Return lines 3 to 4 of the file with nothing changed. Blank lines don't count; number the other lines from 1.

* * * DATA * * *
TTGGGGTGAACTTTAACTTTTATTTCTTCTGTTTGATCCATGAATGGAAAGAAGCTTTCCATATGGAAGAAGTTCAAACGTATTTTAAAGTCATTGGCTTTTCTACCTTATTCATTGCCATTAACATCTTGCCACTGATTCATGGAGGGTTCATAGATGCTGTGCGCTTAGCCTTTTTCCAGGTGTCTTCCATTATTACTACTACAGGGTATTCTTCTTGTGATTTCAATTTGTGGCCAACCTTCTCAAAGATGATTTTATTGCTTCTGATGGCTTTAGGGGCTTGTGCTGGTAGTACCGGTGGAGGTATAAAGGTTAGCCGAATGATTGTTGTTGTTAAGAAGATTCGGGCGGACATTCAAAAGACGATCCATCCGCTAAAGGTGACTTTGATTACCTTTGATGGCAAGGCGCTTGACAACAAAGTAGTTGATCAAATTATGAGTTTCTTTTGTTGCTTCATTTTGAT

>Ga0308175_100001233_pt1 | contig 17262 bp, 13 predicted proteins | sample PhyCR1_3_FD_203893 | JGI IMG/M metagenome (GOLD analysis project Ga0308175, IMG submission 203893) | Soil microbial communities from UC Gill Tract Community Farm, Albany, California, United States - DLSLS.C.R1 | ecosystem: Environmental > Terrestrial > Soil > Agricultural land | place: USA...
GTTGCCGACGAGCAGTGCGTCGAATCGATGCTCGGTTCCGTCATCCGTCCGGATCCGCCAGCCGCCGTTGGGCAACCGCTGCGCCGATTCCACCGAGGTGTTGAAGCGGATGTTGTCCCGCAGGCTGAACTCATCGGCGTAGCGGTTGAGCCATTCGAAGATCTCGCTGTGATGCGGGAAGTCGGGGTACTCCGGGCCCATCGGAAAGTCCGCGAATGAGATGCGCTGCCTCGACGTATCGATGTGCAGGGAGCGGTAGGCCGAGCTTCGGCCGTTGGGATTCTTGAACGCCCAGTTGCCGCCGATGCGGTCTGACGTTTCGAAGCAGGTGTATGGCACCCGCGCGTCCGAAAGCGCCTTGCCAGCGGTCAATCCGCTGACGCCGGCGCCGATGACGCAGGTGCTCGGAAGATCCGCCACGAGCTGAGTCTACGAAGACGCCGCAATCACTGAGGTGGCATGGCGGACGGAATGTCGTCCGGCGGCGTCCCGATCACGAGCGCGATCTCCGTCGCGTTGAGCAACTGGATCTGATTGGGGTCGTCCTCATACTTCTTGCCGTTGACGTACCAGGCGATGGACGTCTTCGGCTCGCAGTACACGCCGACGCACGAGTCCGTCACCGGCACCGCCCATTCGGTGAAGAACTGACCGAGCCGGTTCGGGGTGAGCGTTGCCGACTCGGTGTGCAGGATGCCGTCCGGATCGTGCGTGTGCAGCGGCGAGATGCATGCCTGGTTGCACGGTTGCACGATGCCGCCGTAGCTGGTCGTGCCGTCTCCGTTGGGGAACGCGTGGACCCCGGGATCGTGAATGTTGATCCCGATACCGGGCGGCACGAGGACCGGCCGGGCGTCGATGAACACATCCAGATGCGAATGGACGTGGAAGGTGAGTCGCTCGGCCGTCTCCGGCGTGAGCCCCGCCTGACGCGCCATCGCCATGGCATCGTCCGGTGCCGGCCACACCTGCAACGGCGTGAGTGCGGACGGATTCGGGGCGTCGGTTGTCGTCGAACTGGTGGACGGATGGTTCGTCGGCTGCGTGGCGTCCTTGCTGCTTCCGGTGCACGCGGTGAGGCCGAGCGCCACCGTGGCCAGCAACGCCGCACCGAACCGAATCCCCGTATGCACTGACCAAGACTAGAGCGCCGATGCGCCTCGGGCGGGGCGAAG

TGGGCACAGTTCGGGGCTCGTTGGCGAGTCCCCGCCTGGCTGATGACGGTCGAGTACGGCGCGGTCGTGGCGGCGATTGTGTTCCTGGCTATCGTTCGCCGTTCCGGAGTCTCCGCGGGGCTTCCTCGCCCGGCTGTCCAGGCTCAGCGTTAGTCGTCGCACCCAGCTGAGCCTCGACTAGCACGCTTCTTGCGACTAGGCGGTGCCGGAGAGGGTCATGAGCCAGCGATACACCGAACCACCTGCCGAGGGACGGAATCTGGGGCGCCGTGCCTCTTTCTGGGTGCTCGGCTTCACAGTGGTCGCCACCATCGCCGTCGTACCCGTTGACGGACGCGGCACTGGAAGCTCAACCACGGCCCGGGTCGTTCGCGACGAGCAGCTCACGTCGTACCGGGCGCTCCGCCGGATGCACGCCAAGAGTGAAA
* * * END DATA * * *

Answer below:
GTTGCCGACGAGCAGTGCGTCGAATCGATGCTCGGTTCCGTCATCCGTCCGGATCCGCCAGCCGCCGTTGGGCAACCGCTGCGCCGATTCCACCGAGGTGTTGAAGCGGATGTTGTCCCGCAGGCTGAACTCATCGGCGTAGCGGTTGAGCCATTCGAAGATCTCGCTGTGATGCGGGAAGTCGGGGTACTCCGGGCCCATCGGAAAGTCCGCGAATGAGATGCGCTGCCTCGACGTATCGATGTGCAGGGAGCGGTAGGCCGAGCTTCGGCCGTTGGGATTCTTGAACGCCCAGTTGCCGCCGATGCGGTCTGACGTTTCGAAGCAGGTGTATGGCACCCGCGCGTCCGAAAGCGCCTTGCCAGCGGTCAATCCGCTGACGCCGGCGCCGATGACGCAGGTGCTCGGAAGATCCGCCACGAGCTGAGTCTACGAAGACGCCGCAATCACTGAGGTGGCATGGCGGACGGAATGTCGTCCGGCGGCGTCCCGATCACGAGCGCGATCTCCGTCGCGTTGAGCAACTGGATCTGATTGGGGTCGTCCTCATACTTCTTGCCGTTGACGTACCAGGCGATGGACGTCTTCGGCTCGCAGTACACGCCGACGCACGAGTCCGTCACCGGCACCGCCCATTCGGTGAAGAACTGACCGAGCCGGTTCGGGGTGAGCGTTGCCGACTCGGTGTGCAGGATGCCGTCCGGATCGTGCGTGTGCAGCGGCGAGATGCATGCCTGGTTGCACGGTTGCACGATGCCGCCGTAGCTGGTCGTGCCGTCTCCGTTGGGGAACGCGTGGACCCCGGGATCGTGAATGTTGATCCCGATACCGGGCGGCACGAGGACCGGCCGGGCGTCGATGAACACATCCAGATGCGAATGGACGTGGAAGGTGAGTCGCTCGGCCGTCTCCGGCGTGAGCCCCGCCTGACGCGCCATCGCCATGGCATCGTCCGGTGCCGGCCACACCTGCAACGGCGTGAGTGCGGACGGATTCGGGGCGTCGGTTGTCGTCGAACTGGTGGACGGATGGTTCGTCGGCTGCGTGGCGTCCTTGCTGCTTCCGGTGCACGCGGTGAGGCCGAGCGCCACCGTGGCCAGCAACGCCGCACCGAACCGAATCCCCGTATGCACTGACCAAGACTAGAGCGCCGATGCGCCTCGGGCGGGGCGAAG

TGGGCACAGTTCGGGGCTCGTTGGCGAGTCCCCGCCTGGCTGATGACGGTCGAGTACGGCGCGGTCGTGGCGGCGATTGTGTTCCTGGCTATCGTTCGCCGTTCCGGAGTCTCCGCGGGGCTTCCTCGCCCGGCTGTCCAGGCTCAGCGTTAGTCGTCGCACCCAGCTGAGCCTCGACTAGCACGCTTCTTGCGACTAGGCGGTGCCGGAGAGGGTCATGAGCCAGCGATACACCGAACCACCTGCCGAGGGACGGAATCTGGGGCGCCGTGCCTCTTTCTGGGTGCTCGGCTTCACAGTGGTCGCCACCATCGCCGTCGTACCCGTTGACGGACGCGGCACTGGAAGCTCAACCACGGCCCGGGTCGTTCGCGACGAGCAGCTCACGTCGTACCGGGCGCTCCGCCGGATGCACGCCAAGAGTGAAA